Two years back, a few months into my marriage, my husband and I celebrated our first Diwali as a couple. As we lit the diyas or earthen lamps in our Hyderabad apartment, little did I know that would be my last Diwali in India. Shortly after the festival, my husband landed a new job and the two of us in California, USA.
Growing up in Delhi, India’s capital meant that my Diwali began days before its actual date. Crackers of all shapes, sizes, luminosities and decibels flooded the markets, along with idols of Ganesha, the god of good fortune and Lakshmi, the goddess of wealth. What tempted me more were the variety of sweetmeats on display—pethhas, laddus, batashas galore. This was one occasion on which parents didn’t mind giving in to their kids’ demands and pampered them with crackers, sweets and new clothes. And the results were heard on the streets. Literally. Crackers boomed from playgrounds, alleyways, and even from some main thoroughfares at times.
The day of Diwali, however, took the celebrations to unprecedented heights. As the evening sky darkened without a trace of the moon (Diwali being celebrated on a moonless night), the earth lit up with a thousand lights, shining off houses decked with diyas, candles and electric lights.
As a child it was my delight to assist my mother in lighting the candles that were stuck on our boundary walls. Then, we would take our booty of crackers and join neighbourhood friends to burst them.
From the glittering sparkles of the phuljhari to the fountain-like fire show of the anaar to the circling whizz of the charkhari and the straight or crooked flights of the rocket—the crackers held us spellbound for the time we burnt them. This was, of course, followed by delicious food—gujiyas and jalebis, laddus and kaju barfis.
For me, this festival marked a two-way celebration. As Bengalis, our family observed Kali puja or the worship of goddess Kali on this day. The celebratory aspect remained the same as the North Indian Diwali—lighting of lamps, preparing sweets and other treats, bursting crackers and singing songs.
So last year, when I reached the shores of North America from North India, I had reasons to be concerned. Festivals, just like language and cuisine, are what lend distinctiveness to cultures. Now, in a country and culture so different than my own, I wondered if I would feel that burst of joy pulsating through me when a festival like Holi or Diwali came nearer. To know the answer I would have to wait for a few months.
I wasn’t disappointed. California’s Bay Area (where we were), being a hub if IT professionals, was home to a large South Asian community. All major festivals—from Holi to Durga Puja and Diwali to Eid—were celebrated with sincere devotion and typical enthusiasm. Close to our home, there were at least three Hindu temples and four to five gurdwaras.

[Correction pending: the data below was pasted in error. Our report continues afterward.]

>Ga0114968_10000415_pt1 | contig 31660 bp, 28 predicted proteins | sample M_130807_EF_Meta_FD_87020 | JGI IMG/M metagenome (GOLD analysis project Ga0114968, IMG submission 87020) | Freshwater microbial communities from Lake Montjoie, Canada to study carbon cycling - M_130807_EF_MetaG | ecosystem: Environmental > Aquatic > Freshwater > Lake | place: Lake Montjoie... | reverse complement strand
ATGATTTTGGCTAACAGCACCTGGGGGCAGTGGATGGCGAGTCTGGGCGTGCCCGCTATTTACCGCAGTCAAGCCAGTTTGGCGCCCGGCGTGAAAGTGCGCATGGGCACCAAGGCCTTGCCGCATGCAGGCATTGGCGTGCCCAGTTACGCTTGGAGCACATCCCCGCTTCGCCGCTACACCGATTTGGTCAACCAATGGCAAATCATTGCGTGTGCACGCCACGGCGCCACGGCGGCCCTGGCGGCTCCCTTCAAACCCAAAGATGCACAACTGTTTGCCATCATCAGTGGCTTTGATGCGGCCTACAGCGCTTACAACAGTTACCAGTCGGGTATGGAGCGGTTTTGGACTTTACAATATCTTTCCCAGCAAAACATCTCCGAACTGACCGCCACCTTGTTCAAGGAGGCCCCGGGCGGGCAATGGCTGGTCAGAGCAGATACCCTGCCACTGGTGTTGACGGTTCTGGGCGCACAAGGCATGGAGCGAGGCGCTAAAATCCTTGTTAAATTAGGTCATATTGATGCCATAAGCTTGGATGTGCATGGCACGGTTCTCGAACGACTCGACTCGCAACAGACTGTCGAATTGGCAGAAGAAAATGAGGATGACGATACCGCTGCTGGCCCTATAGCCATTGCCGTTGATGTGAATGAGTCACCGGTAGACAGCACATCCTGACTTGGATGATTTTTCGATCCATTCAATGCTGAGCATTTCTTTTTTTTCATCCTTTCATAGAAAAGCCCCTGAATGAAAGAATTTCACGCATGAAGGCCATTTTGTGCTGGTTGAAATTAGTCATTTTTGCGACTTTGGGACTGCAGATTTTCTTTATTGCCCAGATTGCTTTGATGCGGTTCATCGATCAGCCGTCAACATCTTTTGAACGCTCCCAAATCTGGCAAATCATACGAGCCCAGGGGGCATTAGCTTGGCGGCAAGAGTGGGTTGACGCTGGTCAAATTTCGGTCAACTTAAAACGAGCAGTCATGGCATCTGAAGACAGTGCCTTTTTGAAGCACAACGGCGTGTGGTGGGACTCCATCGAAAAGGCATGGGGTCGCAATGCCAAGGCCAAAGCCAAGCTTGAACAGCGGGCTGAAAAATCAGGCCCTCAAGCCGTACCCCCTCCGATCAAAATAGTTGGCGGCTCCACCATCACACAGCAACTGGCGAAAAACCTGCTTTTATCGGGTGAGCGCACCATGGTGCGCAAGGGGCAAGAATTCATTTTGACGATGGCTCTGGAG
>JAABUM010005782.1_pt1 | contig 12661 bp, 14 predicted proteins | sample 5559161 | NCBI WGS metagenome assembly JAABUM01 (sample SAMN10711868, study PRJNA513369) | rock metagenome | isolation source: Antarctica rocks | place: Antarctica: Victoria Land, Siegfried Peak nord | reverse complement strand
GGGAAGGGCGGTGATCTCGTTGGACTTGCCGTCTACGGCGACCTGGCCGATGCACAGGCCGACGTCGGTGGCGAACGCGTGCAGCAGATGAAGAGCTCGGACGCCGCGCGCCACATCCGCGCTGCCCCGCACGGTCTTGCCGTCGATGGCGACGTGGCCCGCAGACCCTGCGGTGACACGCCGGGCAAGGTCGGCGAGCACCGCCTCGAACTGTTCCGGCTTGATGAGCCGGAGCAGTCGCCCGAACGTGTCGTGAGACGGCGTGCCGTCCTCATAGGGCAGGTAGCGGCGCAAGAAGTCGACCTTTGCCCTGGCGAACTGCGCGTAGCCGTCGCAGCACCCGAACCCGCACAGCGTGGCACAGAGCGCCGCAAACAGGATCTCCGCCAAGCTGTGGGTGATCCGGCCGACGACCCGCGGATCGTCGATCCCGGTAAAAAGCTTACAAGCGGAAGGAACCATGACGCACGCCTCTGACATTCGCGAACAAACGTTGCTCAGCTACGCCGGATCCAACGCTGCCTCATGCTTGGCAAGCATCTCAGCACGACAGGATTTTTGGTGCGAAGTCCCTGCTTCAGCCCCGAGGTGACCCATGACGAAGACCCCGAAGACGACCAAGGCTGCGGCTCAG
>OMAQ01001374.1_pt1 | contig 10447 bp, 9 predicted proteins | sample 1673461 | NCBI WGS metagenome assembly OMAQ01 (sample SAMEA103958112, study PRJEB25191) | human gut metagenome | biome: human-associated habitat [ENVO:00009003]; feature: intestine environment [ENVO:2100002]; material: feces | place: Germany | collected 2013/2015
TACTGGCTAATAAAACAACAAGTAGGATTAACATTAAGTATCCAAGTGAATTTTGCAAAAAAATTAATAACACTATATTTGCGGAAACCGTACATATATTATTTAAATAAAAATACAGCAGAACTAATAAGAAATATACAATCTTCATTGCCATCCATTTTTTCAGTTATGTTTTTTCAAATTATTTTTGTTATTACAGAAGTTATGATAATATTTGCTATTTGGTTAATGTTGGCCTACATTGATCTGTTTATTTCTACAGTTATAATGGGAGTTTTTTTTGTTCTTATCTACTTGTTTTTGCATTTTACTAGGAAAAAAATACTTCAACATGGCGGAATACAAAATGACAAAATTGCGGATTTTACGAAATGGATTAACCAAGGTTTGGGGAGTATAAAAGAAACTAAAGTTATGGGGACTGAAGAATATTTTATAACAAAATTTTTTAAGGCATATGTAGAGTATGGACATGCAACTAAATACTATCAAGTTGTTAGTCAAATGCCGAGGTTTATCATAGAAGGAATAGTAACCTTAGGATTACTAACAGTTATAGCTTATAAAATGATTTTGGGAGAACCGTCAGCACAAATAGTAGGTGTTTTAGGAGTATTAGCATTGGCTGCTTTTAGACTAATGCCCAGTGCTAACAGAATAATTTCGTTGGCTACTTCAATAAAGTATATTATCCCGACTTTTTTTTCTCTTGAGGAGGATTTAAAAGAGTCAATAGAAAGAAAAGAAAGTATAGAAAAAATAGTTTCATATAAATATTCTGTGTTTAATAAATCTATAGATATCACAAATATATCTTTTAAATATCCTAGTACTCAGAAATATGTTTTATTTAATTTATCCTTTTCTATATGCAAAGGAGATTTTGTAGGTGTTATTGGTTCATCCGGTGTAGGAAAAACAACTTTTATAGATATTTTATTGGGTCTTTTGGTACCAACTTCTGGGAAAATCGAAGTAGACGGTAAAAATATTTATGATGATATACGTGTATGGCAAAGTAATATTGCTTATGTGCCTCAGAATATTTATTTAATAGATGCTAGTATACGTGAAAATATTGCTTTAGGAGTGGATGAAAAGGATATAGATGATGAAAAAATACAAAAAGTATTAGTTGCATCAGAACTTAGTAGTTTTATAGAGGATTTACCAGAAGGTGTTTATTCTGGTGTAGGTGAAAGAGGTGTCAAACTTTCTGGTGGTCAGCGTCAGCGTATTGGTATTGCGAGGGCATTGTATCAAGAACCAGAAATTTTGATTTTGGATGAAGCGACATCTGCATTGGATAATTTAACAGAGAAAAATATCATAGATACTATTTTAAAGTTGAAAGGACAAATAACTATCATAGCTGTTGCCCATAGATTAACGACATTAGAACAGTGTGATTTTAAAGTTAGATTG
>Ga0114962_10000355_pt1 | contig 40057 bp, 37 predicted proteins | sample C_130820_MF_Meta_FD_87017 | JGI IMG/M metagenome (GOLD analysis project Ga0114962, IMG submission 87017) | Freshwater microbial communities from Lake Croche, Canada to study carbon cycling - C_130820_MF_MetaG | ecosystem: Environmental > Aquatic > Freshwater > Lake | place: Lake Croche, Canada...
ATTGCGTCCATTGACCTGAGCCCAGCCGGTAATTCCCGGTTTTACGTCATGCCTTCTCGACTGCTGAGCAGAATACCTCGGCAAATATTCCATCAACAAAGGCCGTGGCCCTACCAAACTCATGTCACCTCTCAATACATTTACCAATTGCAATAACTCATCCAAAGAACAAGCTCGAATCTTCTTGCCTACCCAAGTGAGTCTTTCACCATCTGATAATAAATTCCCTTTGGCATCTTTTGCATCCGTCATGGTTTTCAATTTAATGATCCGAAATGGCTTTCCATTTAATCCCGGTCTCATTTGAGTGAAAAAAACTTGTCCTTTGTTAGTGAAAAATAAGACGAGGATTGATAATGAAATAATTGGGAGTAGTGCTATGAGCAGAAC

Like in India, my first North American Diwali too started days ahead of the actual festival. We received invitations to potluck dinners from several friends. Though new for me, this seemed a good way to celebrate an occasion—meeting friends and their families, relishing and cooking home-made food, playing silly games and singing songs late into the night. Sometimes, friends with dancing talent added extra spark to these get-togethers. Children too rejoiced with the adults and didn’t shy away from displaying their singing, acting, dancing or even storytelling talents.
On the day of Diwali, we visited a Hindu temple to join the festivities. It was here that the community facet of the festival shone in its full glory. Throngs of devotees gathered at the temple, which was beautifully decorated. Rangolis, designs made of colored, powdered rice flour dotted the temple floors, while diyas and candles were lit all around the temple.
Children fluttered about in traditional outfits like ghagra-choli and kurta pyjama and were matched by the grown-ups in dazzling saris, salwar kurtas and sherwanis.
The temple priest carried out the puja or worship ceremony with noticeable devotion. Outside the main temple halls, a mela or fair of sorts had sprung up—with several stalls displaying jewelry, mehendi or heena, traditional arts and crafts, games and a whole variety of foods.
As I look back at last year’s Diwali, I remember missing the joy of burning crackers. But I didn’t miss any of the fun or festive spirit associated with Diwali. This year, having moved yet again, this time to Greater Toronto Area (GTA), I await the brilliance of the festival of lights with eager anticipation.
By Bhaswati Ghosh